Friday 20th September – Sunday 6th October
The 50+ Festival is fun and full of activities, sociable and serious. It comes round once a year to remind us all that growing older is a time to make the most of what we have and a time to bridge the generations bearing in mind that we’re all heading in the same direction.
The annual York 50+ Festival has been offering a wide diversity of events for the past 14 years. Started by Sue Lister in 2005 under the umbrella of the York Older People’s Assembly the 15th year will bring information about 202 individual opportunities to taste the variety of activities being offered year-round in this city – an amazing effort by the small volunteer Festival Team and the many individual event organisers.
The main aim is to reach out between the generations and make sure that no one is left out. This means that those that have the ability to get hold of a programme from the local library or community centre or find it online at www.yorkassembly.org.uk/y1/festival, could if they were willing, take it to someone who can’t get out and about and chat about events of interest. Perhaps they could talk about transport and how to get there; perhaps they could even consider going with them and sharing a new experience?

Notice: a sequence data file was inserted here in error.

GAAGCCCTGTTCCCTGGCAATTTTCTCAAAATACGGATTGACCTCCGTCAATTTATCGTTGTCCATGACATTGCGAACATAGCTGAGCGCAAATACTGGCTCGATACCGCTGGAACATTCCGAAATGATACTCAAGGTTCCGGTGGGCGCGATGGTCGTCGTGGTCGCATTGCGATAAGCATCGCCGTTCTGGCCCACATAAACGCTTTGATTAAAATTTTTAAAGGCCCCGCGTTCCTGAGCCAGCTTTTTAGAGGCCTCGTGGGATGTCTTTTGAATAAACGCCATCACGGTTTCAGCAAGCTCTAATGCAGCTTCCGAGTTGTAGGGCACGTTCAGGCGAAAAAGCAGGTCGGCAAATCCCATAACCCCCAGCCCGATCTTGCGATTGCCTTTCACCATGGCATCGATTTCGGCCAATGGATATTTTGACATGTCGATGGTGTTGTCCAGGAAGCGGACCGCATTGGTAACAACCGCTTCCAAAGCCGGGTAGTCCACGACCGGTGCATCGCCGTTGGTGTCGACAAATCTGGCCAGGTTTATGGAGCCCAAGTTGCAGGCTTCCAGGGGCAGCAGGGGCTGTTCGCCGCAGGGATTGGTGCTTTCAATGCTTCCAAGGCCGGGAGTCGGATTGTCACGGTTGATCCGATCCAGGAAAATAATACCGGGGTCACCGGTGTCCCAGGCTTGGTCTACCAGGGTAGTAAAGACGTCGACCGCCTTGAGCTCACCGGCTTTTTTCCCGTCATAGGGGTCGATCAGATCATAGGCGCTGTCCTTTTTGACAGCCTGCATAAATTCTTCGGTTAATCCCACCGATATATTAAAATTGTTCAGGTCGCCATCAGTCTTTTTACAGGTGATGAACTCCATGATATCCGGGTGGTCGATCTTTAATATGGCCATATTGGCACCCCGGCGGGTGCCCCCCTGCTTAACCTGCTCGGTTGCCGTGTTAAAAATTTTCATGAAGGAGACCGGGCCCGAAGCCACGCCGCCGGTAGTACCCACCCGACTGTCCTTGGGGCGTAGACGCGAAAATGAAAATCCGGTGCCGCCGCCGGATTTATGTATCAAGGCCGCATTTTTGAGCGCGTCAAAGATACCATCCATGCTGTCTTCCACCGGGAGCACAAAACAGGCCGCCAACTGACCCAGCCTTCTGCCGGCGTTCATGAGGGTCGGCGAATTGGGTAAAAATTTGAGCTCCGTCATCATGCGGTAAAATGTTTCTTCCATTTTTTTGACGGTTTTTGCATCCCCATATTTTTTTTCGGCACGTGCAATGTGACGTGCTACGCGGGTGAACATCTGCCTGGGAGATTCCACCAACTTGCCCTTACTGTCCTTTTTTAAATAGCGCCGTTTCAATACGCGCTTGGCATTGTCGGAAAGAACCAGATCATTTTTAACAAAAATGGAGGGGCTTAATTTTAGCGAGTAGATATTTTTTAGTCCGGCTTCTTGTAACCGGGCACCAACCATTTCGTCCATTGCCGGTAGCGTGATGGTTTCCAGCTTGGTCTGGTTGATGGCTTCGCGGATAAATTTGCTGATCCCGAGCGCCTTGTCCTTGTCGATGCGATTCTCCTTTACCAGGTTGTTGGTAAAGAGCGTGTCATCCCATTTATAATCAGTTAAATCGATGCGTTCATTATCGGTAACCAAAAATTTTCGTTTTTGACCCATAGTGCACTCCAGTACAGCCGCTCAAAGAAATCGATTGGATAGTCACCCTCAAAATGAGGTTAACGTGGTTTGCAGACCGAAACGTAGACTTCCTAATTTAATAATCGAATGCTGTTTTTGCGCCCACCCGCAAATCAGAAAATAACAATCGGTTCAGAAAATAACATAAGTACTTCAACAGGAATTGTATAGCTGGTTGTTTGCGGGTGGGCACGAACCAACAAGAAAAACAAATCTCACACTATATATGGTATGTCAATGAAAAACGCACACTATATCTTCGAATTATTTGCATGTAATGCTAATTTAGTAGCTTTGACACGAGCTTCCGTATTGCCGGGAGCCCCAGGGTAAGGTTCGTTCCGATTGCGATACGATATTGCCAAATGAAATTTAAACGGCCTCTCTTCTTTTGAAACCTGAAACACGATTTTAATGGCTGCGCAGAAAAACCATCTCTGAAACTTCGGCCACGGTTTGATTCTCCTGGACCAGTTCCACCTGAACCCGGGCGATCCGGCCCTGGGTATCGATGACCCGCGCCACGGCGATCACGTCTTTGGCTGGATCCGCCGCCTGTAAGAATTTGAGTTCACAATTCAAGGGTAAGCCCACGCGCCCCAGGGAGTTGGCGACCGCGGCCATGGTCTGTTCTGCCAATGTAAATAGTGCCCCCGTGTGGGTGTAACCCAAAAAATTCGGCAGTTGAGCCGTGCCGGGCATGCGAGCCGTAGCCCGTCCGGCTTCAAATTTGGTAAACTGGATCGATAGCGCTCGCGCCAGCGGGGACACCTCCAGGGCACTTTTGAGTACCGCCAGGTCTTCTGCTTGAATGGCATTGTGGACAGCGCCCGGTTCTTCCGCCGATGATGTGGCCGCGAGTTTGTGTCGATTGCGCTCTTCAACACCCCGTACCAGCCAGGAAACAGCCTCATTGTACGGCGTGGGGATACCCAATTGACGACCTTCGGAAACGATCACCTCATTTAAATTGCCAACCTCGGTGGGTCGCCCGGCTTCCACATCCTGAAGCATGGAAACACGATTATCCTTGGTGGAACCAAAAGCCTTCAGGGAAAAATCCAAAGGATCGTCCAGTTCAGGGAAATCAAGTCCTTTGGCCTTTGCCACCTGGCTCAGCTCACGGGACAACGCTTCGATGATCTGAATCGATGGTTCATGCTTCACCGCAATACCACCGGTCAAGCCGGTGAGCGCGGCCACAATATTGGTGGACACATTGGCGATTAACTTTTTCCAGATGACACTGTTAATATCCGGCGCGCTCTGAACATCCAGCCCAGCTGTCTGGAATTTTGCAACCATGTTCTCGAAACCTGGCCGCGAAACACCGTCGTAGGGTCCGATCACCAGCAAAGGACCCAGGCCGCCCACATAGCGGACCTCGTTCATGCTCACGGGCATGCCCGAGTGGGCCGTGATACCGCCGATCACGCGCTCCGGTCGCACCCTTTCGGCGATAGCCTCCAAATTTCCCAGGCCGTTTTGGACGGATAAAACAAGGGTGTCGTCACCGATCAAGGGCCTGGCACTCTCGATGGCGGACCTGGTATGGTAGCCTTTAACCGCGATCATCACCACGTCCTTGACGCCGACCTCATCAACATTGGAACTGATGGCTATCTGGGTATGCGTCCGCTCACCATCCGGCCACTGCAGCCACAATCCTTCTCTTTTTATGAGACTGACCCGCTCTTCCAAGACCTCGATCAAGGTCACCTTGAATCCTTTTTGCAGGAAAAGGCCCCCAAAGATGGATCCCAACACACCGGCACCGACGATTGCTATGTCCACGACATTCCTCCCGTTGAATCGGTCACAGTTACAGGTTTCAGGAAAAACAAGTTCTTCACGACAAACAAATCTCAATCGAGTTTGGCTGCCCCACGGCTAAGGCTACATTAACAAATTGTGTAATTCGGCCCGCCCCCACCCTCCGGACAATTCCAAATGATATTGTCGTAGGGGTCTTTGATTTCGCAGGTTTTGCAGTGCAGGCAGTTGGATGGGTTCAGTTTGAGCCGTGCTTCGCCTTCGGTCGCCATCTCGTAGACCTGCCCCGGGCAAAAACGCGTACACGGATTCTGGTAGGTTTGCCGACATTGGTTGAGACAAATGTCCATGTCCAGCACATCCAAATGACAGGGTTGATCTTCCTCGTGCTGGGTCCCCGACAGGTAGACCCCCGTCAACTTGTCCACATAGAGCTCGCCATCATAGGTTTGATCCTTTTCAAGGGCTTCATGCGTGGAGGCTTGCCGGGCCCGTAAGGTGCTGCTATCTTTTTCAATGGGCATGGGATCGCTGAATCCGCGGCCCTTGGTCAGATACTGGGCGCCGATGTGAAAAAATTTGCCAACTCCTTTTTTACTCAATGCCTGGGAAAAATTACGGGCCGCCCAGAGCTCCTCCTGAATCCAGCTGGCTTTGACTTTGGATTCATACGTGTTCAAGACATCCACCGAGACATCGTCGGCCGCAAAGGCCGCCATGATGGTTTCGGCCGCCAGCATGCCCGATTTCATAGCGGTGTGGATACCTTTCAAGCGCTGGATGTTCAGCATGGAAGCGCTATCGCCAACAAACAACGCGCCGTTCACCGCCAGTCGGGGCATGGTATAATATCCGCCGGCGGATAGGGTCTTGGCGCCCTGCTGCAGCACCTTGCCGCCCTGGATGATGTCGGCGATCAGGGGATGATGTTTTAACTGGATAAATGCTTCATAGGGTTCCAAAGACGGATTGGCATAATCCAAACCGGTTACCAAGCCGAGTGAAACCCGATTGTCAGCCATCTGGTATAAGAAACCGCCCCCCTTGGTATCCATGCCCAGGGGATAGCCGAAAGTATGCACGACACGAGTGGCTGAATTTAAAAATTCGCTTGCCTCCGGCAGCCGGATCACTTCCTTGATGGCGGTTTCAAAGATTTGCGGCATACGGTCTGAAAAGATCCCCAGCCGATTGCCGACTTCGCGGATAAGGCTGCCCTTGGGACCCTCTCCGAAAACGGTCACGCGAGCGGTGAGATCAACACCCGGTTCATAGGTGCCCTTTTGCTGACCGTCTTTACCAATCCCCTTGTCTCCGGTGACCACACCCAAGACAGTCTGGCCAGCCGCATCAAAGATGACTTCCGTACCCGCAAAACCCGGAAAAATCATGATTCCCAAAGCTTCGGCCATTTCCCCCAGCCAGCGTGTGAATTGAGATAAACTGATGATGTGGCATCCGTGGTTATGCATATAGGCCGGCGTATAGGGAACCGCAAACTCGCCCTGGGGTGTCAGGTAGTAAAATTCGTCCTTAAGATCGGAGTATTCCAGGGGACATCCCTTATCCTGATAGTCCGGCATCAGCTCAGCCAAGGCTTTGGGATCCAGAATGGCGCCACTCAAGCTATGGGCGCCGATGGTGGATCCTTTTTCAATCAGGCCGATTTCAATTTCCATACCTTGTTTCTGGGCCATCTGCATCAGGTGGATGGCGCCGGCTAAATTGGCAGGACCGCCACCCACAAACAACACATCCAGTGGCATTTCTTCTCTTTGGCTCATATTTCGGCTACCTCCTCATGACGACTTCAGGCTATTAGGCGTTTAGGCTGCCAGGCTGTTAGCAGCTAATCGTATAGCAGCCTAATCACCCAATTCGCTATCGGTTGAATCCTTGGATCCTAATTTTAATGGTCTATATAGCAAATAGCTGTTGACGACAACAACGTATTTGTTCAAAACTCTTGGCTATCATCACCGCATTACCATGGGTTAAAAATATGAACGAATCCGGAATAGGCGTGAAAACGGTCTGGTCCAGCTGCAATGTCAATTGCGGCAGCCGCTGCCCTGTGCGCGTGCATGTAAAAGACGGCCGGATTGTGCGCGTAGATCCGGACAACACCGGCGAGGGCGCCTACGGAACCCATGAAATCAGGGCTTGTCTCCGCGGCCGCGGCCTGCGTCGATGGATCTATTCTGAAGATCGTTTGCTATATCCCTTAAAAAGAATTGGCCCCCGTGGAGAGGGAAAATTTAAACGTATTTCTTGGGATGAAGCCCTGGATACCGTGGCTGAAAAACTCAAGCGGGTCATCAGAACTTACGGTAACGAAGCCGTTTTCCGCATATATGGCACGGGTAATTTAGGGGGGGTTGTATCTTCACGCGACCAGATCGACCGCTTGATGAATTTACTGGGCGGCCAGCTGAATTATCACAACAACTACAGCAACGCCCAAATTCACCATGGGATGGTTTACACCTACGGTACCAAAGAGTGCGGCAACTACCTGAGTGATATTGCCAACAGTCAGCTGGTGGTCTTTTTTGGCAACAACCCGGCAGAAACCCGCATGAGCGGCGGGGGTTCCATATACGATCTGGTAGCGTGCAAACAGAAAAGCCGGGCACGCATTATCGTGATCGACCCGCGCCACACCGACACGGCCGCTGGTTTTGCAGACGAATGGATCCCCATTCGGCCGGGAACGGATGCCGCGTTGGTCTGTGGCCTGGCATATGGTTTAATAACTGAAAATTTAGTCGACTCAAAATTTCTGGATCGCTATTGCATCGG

50+ festivals are happening all over the country to celebrate 1st October, the International Day of Older People. Older people’s skills and knowledge are being highlighted. They are working with and for younger people and younger people are working with them to the benefit of all. With people living longer, this is a vital part of keeping our communities vibrant and united.
There are well over 100 activities where you can get your racquets out, your football boots on, your hockey sticks out, your tap or ballet shoes on, your swimsuits on or your mats out for yoga or Pilates. Not to mention bikes, walking and running shoes, and perhaps bring your bagpipes to Scottish Country Dancing (but check with the organiser first!).
There are talks on volcanoes and witchcraft, the Tuke Family and Tibet. Open days include the Red Tower, Bridge Club, Men’s Shed and St Nick’s. If there isn’t something to tickle your fancy, perhaps you could organise an event next year?
All the details and people to contact are in the Festival Programme which is now at libraries, community centres and outlets all around the city. Most of the events happen weekly or monthly, so keeping the programme to hand will enable people to join at any time using the name of the organiser and event contact details.
Enquiries to firstname.lastname@example.org.
For those not on the web and who cannot get out and about, Trisha is at the YOPA office on Monday and Thursday mornings 01904 202293 and can send you a copy of the programme.